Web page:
chapter 6: Dysplasias

Patella Fragmentation

Many diverse forms of patella fragmentation have been described by numerous authors. The basic configurations are summarized in Figure 6.9. The fragments would appear to result from an aberrant ossification center that ailed to fuse with the main mass of the patella. However, the pathogenesis is obscure, because it is known that the patella ossifies from a single ossific nucleus. It would be easier to understand if one accepted the pluricentric ossification theory of Schaer (18), but that does not, normally at least, appear to be the case.

Whatever the real ossification, one can pose the question of whether the real etiology might not be an increase in the constraint of muscle traction on a particular section of the patellar ossific nucleus at a critical time in its formation. This would perhaps better explain the overwhelming predominance for localization to the superolateral region of the patella. The lateral predominance of the patellofemoral joint, which plays such a significant role in the physiology and pathology of this articulation, is fully consistent with this concept.


Although many forms of patellar fragmentation exist, all except bipartite patella (Fig. 6.10) are extremely infrequent. Since it was originally described in 1882 by Wensel Grüber (19), many cases have been published worldwide by so many authors that interest in this abnormality as a curiosity has waned, only now to be reawakened with the expansion of insurance claims that pose the medicolegal problem of separating a traumatic form from a congenital malformation.

The frequency rate of bipartite patella has been reported to be as low as 0.05% (Stucke [20]) in 20,000 soldiers to as high as 1.66% (Blumensaat [21]) in 1378 patients. Anatomically, bipartite patella appears indistinguishable from a pseudarthrosis, with a cartilaginous bridge uniting the two fragments. In many respects, it is similar to a synchondrosis.

The clinical manifestation of bipartite patella presents several possibilities and some problems. Many, if not most, cases remain clinically silent, only to be fortuitously discovered at the time of radiograph for other reasons. Also, there are some cases that will show up only on axial view. Bipartite patella may become spontaneously symptomatic just as other synchondroses become symptomatic, for example, the costochondral junction. The bipartite fragment may also be the site of early degenerative changes, which lead to symptoms.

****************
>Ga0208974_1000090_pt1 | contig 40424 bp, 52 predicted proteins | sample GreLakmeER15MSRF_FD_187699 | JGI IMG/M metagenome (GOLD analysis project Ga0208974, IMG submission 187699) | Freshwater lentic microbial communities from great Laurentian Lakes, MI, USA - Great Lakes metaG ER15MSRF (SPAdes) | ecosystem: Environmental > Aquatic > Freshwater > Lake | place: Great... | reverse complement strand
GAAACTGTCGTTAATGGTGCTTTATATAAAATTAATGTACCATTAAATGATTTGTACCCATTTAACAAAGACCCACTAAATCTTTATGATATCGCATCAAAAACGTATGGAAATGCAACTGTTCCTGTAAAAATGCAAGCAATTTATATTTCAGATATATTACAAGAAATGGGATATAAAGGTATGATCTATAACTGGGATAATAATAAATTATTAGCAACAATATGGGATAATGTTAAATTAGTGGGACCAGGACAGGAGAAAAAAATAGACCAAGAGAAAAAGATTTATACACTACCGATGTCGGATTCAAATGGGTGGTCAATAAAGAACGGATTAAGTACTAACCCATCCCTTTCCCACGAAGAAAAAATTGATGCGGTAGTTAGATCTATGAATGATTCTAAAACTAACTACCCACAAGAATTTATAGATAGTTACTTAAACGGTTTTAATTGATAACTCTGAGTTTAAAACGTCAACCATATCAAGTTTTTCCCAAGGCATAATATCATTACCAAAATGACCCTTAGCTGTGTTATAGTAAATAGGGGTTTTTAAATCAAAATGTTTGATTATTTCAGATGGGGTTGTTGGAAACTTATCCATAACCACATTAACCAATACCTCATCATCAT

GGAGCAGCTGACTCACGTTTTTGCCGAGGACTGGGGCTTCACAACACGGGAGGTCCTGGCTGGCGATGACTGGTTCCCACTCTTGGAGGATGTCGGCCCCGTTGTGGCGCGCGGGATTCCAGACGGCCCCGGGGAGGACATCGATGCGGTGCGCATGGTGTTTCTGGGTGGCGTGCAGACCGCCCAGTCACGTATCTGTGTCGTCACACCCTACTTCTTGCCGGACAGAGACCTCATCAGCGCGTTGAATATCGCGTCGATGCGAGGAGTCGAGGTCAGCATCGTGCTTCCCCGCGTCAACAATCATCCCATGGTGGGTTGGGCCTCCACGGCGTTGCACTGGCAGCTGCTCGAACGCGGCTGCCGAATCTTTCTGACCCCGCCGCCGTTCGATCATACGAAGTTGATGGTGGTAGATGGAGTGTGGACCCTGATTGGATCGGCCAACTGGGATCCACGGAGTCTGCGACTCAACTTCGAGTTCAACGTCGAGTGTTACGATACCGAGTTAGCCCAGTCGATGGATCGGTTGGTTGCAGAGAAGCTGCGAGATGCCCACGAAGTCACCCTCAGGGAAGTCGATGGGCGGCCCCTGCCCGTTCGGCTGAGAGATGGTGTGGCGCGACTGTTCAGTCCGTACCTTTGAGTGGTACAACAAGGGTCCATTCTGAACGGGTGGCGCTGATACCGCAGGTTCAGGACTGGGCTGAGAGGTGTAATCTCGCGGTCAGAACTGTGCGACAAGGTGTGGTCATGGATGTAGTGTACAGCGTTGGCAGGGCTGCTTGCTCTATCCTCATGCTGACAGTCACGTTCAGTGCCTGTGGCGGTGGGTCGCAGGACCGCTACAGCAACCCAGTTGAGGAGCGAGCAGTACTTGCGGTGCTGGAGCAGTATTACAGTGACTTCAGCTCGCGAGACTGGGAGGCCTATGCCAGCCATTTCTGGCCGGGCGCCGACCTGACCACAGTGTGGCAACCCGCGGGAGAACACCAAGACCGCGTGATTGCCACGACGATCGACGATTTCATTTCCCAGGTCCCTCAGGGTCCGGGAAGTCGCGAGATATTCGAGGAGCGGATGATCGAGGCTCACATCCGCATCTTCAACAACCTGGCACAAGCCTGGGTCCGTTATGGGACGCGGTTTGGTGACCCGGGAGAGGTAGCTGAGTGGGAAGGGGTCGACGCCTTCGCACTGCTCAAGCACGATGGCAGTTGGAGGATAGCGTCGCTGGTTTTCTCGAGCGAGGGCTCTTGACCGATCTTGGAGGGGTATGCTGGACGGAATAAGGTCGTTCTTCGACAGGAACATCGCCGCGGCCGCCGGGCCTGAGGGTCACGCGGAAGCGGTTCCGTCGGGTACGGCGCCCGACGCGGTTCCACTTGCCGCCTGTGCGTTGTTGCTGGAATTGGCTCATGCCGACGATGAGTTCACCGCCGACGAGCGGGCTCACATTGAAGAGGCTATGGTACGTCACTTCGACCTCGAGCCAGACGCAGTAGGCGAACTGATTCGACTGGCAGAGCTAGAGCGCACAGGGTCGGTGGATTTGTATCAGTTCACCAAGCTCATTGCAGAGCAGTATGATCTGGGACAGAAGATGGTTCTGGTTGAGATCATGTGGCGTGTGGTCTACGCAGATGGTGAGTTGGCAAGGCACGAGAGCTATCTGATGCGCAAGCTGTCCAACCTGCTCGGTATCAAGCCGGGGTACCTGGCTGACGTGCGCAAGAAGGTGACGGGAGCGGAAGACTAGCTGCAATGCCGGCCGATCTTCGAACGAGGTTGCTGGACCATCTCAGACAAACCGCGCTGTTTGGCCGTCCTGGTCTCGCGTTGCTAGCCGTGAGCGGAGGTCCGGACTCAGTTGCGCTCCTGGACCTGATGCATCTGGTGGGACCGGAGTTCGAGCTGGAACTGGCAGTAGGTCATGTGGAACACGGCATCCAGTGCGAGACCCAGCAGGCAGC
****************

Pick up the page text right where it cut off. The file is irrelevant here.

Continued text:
A history of trauma frequently antedates symptoms and poses several possibilities. One may be dealing with a fracture of the superolateral corner. Factors favoring fracture would be: (1) a history of significant direct trauma to this localized corner, (2) hematoma and swelling, (3) localized point tenderness and occasionally crepitus, and (4) a radiograph showing an irregular sharply outlined line of separation. Of course, if films before the accident are available, the problem can be resolved.

Even when one can resolve the question of fracture versus bipartite patella, the determination of the role of injury is not solved. The bipartite fragment may undergo symptomatic changes of post‑traumatic chondromalacia, as elsewhere in the patella. The synchondrosis itself may be disrupted or strained as manifested by localized direct tenderness and swelling, minimal effusion, painful restriction of motion, and possibly muscle atrophy. Those factors that support a previously existing bipartite fragment include: (1) clearly defined radiolucency with rounded margins separating the fragments, (2) sclerosis of the margins, and (3) bilateral lesions. The latter is very helpful, but unilateral bipartite patella is by no means rare. Certainly, the most difficult situation is when the patient is seen for the first time for examination of the reported trauma after considerable delay, because a true pseudarthrosis will have the same radiographic appearance as a bipartite patella.


All patients with bipartite patella who have become symptomatic for whatever reason should undergo an attempt at conservative management. Depending on the severity of the symptoms, this might include immobilization in a cylinder cast or knee immobilizer, anti‑inflammatory therapy, and occasionally, injection into an area of local tenderness, particularly if tenderness can be localized in the adjacent retinaculum. Surgical treatment is considered only after conservative management has failed. The smaller frag­ment is simply excised through a short lateral parapatellar skin incision. The lateral patellar retinaculum is not released. If the fragment is not mobile, and articular carti­lage is intact, a lateral retinacular release, in which the surgeon detaches the vastus lateralis insertion into the fragment (22), may be preferable in selected cases (Fig. 6.11). Although excellent results and healing of the fragment are reported with this approach, I prefer to reattach the released vastus lateralis tendon into the adjacent central quadri­ceps tendon. At surgery, the cartilage covering the fragment is frequently found to show significant degenerative changes and may require limited debridement when this pro­cedure is necessary.




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